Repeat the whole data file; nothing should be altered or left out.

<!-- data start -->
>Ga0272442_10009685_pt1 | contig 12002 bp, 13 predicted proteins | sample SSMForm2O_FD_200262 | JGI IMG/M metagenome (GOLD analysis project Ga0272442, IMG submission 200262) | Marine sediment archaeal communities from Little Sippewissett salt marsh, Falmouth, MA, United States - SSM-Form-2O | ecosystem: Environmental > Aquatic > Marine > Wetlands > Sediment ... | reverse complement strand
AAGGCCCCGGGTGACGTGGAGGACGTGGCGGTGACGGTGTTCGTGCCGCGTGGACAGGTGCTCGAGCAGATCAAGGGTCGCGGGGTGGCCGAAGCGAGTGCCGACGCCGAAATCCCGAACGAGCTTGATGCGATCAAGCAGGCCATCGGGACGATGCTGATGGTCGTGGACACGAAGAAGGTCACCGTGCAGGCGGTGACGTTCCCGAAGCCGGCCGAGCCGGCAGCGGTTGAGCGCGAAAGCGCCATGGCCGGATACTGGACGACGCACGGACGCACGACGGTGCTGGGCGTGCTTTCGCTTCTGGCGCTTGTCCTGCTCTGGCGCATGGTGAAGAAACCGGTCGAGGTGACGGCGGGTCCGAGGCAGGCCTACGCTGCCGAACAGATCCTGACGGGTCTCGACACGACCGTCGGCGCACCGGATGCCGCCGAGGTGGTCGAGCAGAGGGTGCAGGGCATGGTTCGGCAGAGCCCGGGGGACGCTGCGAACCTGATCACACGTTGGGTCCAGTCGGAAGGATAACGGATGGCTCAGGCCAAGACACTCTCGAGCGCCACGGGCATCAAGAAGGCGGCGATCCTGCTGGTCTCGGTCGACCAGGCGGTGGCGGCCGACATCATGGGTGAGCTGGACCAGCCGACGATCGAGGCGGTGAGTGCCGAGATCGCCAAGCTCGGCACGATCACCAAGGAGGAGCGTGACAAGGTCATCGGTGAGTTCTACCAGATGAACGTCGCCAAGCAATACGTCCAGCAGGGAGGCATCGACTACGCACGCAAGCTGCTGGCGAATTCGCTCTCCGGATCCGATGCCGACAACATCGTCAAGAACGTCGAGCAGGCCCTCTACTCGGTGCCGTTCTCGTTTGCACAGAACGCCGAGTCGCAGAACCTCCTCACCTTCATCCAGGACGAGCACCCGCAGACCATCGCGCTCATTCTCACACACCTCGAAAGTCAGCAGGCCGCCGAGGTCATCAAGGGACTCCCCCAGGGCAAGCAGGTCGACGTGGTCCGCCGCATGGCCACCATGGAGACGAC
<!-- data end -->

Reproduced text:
>Ga0272442_10009685_pt1 | contig 12002 bp, 13 predicted proteins | sample SSMForm2O_FD_200262 | JGI IMG/M metagenome (GOLD analysis project Ga0272442, IMG submission 200262) | Marine sediment archaeal communities from Little Sippewissett salt marsh, Falmouth, MA, United States - SSM-Form-2O | ecosystem: Environmental > Aquatic > Marine > Wetlands > Sediment ... | reverse complement strand
AAGGCCCCGGGTGACGTGGAGGACGTGGCGGTGACGGTGTTCGTGCCGCGTGGACAGGTGCTCGAGCAGATCAAGGGTCGCGGGGTGGCCGAAGCGAGTGCCGACGCCGAAATCCCGAACGAGCTTGATGCGATCAAGCAGGCCATCGGGACGATGCTGATGGTCGTGGACACGAAGAAGGTCACCGTGCAGGCGGTGACGTTCCCGAAGCCGGCCGAGCCGGCAGCGGTTGAGCGCGAAAGCGCCATGGCCGGATACTGGACGACGCACGGACGCACGACGGTGCTGGGCGTGCTTTCGCTTCTGGCGCTTGTCCTGCTCTGGCGCATGGTGAAGAAACCGGTCGAGGTGACGGCGGGTCCGAGGCAGGCCTACGCTGCCGAACAGATCCTGACGGGTCTCGACACGACCGTCGGCGCACCGGATGCCGCCGAGGTGGTCGAGCAGAGGGTGCAGGGCATGGTTCGGCAGAGCCCGGGGGACGCTGCGAACCTGATCACACGTTGGGTCCAGTCGGAAGGATAACGGATGGCTCAGGCCAAGACACTCTCGAGCGCCACGGGCATCAAGAAGGCGGCGATCCTGCTGGTCTCGGTCGACCAGGCGGTGGCGGCCGACATCATGGGTGAGCTGGACCAGCCGACGATCGAGGCGGTGAGTGCCGAGATCGCCAAGCTCGGCACGATCACCAAGGAGGAGCGTGACAAGGTCATCGGTGAGTTCTACCAGATGAACGTCGCCAAGCAATACGTCCAGCAGGGAGGCATCGACTACGCACGCAAGCTGCTGGCGAATTCGCTCTCCGGATCCGATGCCGACAACATCGTCAAGAACGTCGAGCAGGCCCTCTACTCGGTGCCGTTCTCGTTTGCACAGAACGCCGAGTCGCAGAACCTCCTCACCTTCATCCAGGACGAGCACCCGCAGACCATCGCGCTCATTCTCACACACCTCGAAAGTCAGCAGGCCGCCGAGGTCATCAAGGGACTCCCCCAGGGCAAGCAGGTCGACGTGGTCCGCCGCATGGCCACCATGGAGACGAC